3. Loss of Appetite
Cockatiels will not stop eating if there is no reason for it. Loss of appetite is unnatural, especially for long periods. Loss of appetite is a common side effect of depression, causing health conditions such as:
- Kidney disease
- Intestinal problems
- Stomach pain
While your cockatiel may refuse to eat because it’s physically unable to do so, it may also be responding to something unsuitable in its environment. For example, the cage may be too small or scared of other household pets.
If you leave this and don’t resolve it, it is probably malnourishment. If this happens, your cockatiel will lose weight. Cockatiels also have a fast metabolism and will not survive more than two days without eating food.
While some cockatiels become withdrawn and quiet when they are depressed, others become angry and aggressive. This frustration sometimes manifests itself as unpleasant vocalizations, such as biting. Fear or traumatic experiences can cause aggression. They are associated with depression and will get worse over time.
5. Repetitive Behaviors
Cockatiels with depression show obsessive tendencies such as:
- Body swinging
- Head bobbing
This is a form of self-comfort that cockatiels use to deal with negative feelings.
6. Stress Bars
The feeling of stress damages the way that feathers grow. While cockatiel is in depression, it will not utilize its nutrients, especially if it loses its appetite and refuses to eat. Instead, the body will use the vitamins, minerals, and nutrients it has stored to nourish its vital organs.
As a result, thin horizontal lines will appear through the feathers that move perpendicular to the shaft. The most of these lines will be grey, while others will be discolored. Stress bars are not indicative of a particular health condition.
7. Change in Droppings
Any change in the droppings of your cockatiel signifies that something is wrong. Heathy cockatiel droppings should be green with white specks or streaks. Your cockatiels droppings can become:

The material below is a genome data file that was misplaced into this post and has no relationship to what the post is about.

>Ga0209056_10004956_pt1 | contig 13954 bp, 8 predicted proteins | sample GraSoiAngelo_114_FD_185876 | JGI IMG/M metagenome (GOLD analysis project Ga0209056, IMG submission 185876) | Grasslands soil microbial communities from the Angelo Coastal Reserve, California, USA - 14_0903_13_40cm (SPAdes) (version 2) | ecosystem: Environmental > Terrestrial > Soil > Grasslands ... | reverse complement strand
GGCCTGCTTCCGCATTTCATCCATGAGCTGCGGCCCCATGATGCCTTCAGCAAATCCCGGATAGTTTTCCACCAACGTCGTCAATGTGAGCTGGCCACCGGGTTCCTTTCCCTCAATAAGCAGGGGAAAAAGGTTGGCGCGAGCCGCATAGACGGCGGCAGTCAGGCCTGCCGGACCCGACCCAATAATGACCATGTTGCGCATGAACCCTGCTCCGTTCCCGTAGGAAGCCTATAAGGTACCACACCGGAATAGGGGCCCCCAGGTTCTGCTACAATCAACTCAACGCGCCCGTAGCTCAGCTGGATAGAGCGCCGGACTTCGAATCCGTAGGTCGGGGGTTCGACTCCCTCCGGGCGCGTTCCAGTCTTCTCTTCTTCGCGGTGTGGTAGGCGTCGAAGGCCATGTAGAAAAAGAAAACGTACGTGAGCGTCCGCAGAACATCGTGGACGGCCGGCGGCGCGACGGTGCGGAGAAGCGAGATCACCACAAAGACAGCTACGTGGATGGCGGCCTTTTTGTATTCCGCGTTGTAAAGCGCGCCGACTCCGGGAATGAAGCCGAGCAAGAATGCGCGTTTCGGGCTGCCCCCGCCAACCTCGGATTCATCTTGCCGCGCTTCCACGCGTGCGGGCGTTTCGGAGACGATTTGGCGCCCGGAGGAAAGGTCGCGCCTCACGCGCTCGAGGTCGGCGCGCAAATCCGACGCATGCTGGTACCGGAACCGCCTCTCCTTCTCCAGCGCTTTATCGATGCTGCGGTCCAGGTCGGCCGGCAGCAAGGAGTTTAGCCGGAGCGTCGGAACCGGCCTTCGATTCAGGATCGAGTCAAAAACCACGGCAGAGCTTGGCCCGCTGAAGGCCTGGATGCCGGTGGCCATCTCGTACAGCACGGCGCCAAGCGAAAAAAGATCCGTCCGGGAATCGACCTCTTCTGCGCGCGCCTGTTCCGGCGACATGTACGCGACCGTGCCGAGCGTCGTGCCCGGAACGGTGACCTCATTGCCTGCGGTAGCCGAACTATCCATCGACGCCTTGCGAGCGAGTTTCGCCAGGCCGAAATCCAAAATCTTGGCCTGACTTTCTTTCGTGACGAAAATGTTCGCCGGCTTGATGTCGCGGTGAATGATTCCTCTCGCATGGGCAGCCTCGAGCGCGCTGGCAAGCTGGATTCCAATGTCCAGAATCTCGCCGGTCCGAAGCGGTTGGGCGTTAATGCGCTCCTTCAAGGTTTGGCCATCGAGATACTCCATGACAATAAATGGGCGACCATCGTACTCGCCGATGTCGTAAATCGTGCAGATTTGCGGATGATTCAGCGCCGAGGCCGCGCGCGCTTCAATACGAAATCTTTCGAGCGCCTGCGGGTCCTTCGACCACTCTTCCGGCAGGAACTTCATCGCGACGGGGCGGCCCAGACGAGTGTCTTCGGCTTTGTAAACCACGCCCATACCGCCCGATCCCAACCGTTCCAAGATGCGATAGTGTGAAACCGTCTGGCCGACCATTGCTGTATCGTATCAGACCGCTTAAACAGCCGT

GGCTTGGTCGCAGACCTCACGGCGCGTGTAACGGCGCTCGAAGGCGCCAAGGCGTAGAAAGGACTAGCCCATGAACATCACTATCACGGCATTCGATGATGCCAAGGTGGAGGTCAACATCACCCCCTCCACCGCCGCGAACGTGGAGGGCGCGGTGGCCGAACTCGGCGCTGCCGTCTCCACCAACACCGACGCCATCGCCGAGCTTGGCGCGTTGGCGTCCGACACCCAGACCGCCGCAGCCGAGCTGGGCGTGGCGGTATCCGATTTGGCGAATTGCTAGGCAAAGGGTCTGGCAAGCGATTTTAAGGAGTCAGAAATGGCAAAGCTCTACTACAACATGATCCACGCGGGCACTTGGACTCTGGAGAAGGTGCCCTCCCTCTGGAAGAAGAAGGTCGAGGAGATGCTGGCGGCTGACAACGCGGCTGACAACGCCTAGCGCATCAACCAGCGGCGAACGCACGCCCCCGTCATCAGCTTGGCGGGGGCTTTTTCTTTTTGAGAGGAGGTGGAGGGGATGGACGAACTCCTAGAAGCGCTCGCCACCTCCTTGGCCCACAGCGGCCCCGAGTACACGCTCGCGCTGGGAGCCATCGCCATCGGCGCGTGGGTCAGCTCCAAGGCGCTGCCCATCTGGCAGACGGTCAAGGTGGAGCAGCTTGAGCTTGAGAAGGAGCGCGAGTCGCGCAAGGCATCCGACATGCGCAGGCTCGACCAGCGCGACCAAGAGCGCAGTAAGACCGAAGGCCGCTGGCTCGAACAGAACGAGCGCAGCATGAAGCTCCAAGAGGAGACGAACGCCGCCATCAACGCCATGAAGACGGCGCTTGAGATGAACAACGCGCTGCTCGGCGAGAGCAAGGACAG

If so, an infection or health condition may be responsible.
8. Excessive Vocalizations
Vocalizations are one of the most common indications that cockatiels are depressed. The happy cockatiel usually makes gentle chirps and melodic sounds. Conversely, sad cockatiels make unpleasant sounds such as:
If your cockatiel associates depression with you, it will make these sounds every time you walk or approach the same room. As a result, you will have to work on building your bond.
Do Cockatiels Get Lonely?
Cockatiels are very social birds. They live in large flocks in the wild, which provides them protection and companionship. Lonely cockatiels are more vulnerable, so they prefer to stay together to survive. Cockatiels live in flocks to:
- Look for food and shelter together.
- Solve problems.
- Make each other aware of dangers.
- Ward off attacks by predators.
- Find mates.
While life is different for captive cockatiels, they still get lonely and depressed if they do not get enough social interaction from their owners or other birds. This is why cockatiels are recommended to live in pairs or small groups whenever it is possible. The most common signs of loneliness are:
- Hiding from humans.
- Destructive behavior.
If you can’t get another bird, then make sure that you provide a lot of mental stimulation to your cockatiel by playing with it outside its cage and showing it affection. Cockatiels who don’t want to get out of their cages are probably feeling afraid.
Do Cockatiels Get Sad When Their Mate Dies?
Cockatiels form close relationships with cockatiels or other birds. Cockatiels are monogamous birds and stay together until one of them dies. In rare cases, cockatiels leave to find another mate if their current mate cannot produce the eggs. Cockatiels mourn like any other animal.
Bereavement is a natural reaction to cockatiels no longer around. However, once the cockatiel forms a strong bond with its mate, it is as if it becomes depressed and withdrawn after the bird dies. This isn’t only because it misses its mate’s company but also because it feels boring and lonely.
While it is hard to see your cockatiel depressed, you can still improve his mood. So make sure its cage isn’t in a place that makes it feel vulnerable and keep other pets away, especially predatory animals such as cats. Finally, make sure that your cockatiel is healthy by making an appointment with an avian vet.